Perfection of character: to live your last day, every day, without frenzy, or sloth, or pretense.

Marcus Aurelius

Marcus Aurelius

Profession: Soldier
Nationality: Roman

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The art of living is more like wrestling than dancing.

And consider this which is near to thee, this boundless abyss of the past and of the future in which all things disappear. How then is he not a fool who is puffed up with such things or plagued about them and makes himself miserable? for they vex him only for a time, and a short time.

Which is recorded of Socrates, that he was able both to abstain from, and to enjoy, those things which many are too weak to abstain from, and cannot enjoy without excess. But to be strong enough both to bear the one and to be sober in the other is the mark of a man who has a perfect and invincible soul.

If they've made a mistake, correct them gently and show them where they went wrong. If you can't do that, then the blame lies with you. Or no one.

It is not the actions of others which trouble us (for those actions are controlled by their governing part), but rather it is our own judgments. Therefore remove those judgments and resolve to let go of your anger, and it will already be gone. How do you let go? By realizing that such actions are not shameful to you.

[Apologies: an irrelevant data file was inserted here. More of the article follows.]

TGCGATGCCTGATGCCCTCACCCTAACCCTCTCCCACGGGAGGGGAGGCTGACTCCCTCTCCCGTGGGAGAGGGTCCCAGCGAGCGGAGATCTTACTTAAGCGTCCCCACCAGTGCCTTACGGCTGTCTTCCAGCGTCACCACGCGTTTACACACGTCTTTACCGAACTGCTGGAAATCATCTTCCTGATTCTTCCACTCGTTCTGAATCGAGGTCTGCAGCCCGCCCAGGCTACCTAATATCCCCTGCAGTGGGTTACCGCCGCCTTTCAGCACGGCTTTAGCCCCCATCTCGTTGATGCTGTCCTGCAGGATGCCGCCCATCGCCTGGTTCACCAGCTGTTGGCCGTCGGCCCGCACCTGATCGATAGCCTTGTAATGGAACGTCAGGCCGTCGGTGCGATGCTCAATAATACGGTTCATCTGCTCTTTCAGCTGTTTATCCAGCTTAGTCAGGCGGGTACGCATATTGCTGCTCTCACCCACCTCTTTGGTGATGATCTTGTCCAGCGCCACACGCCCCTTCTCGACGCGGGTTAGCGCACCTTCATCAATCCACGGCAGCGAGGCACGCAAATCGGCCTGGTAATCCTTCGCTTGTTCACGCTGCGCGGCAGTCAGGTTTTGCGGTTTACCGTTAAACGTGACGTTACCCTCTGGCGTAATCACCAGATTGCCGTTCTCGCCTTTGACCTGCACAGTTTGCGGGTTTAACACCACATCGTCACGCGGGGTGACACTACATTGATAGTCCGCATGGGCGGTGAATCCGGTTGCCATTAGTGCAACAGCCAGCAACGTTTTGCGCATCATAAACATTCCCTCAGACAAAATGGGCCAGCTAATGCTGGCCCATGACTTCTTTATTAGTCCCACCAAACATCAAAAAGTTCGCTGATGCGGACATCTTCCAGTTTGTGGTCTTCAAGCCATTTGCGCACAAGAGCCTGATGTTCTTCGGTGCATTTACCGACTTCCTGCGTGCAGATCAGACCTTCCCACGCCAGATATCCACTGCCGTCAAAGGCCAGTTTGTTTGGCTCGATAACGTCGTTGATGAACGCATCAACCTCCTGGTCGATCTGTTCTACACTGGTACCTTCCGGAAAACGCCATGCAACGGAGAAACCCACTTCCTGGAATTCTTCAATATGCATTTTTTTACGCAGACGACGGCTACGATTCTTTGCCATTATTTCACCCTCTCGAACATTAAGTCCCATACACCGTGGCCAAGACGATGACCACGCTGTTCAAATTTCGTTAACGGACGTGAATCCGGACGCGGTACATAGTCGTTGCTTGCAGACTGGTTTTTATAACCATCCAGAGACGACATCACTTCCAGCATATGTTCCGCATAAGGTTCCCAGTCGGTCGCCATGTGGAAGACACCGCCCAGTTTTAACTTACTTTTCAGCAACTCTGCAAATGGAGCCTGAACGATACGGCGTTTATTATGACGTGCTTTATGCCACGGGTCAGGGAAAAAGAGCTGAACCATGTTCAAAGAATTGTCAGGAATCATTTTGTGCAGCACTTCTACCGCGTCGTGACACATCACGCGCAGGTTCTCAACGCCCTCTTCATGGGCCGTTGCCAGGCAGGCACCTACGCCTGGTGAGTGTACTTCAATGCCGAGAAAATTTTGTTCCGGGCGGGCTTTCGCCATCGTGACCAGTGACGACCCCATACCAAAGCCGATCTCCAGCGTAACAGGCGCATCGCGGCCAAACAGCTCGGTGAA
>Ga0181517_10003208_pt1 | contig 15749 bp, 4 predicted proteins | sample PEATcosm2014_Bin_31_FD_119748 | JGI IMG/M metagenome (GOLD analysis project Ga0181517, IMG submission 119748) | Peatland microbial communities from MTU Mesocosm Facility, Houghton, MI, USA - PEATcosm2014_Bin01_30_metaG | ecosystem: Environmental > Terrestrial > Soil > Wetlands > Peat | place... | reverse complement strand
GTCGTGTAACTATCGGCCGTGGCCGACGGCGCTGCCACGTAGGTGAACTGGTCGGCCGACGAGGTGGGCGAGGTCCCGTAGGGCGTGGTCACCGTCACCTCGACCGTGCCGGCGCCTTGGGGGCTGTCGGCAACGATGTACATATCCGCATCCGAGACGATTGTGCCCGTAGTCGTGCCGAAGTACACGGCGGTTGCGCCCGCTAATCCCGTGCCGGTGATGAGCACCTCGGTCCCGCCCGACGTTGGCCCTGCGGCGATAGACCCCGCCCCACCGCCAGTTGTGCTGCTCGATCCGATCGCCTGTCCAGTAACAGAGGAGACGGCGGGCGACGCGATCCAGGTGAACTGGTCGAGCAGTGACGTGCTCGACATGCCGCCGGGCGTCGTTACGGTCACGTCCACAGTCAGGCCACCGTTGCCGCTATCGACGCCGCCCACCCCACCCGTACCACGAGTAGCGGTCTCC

Anger cannot be dishonest.

The way to peace is to be content with yourself, honor the light of reason within, live in harmony with others, and be grateful to the gods for the universe and your role in it.

He may not be profound, he is always sincere.

This that I am, whatever it be, is mere flesh and a little breath and the ruling Reason.

How ridiculous not to flee from one's own wickedness, which is possible, yet endeavour to flee from another's, which is not.

All things fade and quickly turn to myth.

Anything in any way beautiful derives its beauty from itself and asks nothing beyond itself. Praise is no part of it, for nothing is made worse or better by praise.

Whenever you are about to find fault with someone, ask yourself the following question: What fault of mine most nearly resembles the one I am about to criticize?

Look in, let not either the proper quality, or the true worth of anything pass thee, before thou hast fully it.